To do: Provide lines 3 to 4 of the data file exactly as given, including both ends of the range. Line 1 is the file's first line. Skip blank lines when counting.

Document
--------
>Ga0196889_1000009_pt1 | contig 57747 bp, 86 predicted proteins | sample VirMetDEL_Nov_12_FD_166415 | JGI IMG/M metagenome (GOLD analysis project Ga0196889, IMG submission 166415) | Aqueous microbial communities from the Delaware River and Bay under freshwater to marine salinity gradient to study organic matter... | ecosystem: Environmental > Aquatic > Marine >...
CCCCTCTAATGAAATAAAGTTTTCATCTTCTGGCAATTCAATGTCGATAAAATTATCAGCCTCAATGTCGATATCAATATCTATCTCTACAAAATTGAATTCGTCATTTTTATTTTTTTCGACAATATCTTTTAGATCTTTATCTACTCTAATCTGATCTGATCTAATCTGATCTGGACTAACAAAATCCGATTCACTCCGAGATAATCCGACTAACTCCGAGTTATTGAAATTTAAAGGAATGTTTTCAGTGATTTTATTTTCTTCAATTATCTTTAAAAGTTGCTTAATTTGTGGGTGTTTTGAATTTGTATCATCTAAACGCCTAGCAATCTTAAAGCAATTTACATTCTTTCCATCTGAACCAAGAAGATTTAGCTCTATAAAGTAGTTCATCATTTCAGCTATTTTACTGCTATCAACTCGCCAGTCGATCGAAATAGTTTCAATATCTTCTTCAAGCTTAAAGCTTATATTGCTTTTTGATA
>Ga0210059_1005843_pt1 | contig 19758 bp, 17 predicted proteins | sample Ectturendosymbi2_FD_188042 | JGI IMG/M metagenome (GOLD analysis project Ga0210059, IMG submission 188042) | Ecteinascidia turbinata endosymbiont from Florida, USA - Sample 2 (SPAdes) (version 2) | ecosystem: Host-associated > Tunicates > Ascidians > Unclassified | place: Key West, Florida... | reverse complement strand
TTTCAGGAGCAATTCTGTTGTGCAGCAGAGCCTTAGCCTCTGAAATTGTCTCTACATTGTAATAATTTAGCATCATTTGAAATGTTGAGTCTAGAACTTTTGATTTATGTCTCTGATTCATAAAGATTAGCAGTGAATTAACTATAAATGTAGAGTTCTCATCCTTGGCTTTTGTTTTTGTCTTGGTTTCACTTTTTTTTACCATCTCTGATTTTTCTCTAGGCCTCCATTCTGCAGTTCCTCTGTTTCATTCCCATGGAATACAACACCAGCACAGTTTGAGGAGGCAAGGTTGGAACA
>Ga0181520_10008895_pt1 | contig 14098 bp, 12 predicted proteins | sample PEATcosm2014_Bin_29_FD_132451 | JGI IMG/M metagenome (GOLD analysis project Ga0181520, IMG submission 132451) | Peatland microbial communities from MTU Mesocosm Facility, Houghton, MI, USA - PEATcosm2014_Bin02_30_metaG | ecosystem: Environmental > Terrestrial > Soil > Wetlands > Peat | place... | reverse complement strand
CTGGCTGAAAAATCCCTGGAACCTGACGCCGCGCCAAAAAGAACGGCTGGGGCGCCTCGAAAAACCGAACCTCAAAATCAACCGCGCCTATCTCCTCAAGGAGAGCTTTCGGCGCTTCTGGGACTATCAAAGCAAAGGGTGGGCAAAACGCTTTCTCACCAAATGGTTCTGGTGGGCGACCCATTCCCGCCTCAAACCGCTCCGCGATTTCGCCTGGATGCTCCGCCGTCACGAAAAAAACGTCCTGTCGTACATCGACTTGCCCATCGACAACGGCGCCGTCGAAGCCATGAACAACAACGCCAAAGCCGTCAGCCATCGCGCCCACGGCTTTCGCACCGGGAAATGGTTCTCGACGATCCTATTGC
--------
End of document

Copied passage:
>Ga0210059_1005843_pt1 | contig 19758 bp, 17 predicted proteins | sample Ectturendosymbi2_FD_188042 | JGI IMG/M metagenome (GOLD analysis project Ga0210059, IMG submission 188042) | Ecteinascidia turbinata endosymbiont from Florida, USA - Sample 2 (SPAdes) (version 2) | ecosystem: Host-associated > Tunicates > Ascidians > Unclassified | place: Key West, Florida... | reverse complement strand
TTTCAGGAGCAATTCTGTTGTGCAGCAGAGCCTTAGCCTCTGAAATTGTCTCTACATTGTAATAATTTAGCATCATTTGAAATGTTGAGTCTAGAACTTTTGATTTATGTCTCTGATTCATAAAGATTAGCAGTGAATTAACTATAAATGTAGAGTTCTCATCCTTGGCTTTTGTTTTTGTCTTGGTTTCACTTTTTTTTACCATCTCTGATTTTTCTCTAGGCCTCCATTCTGCAGTTCCTCTGTTTCATTCCCATGGAATACAACACCAGCACAGTTTGAGGAGGCAAGGTTGGAACA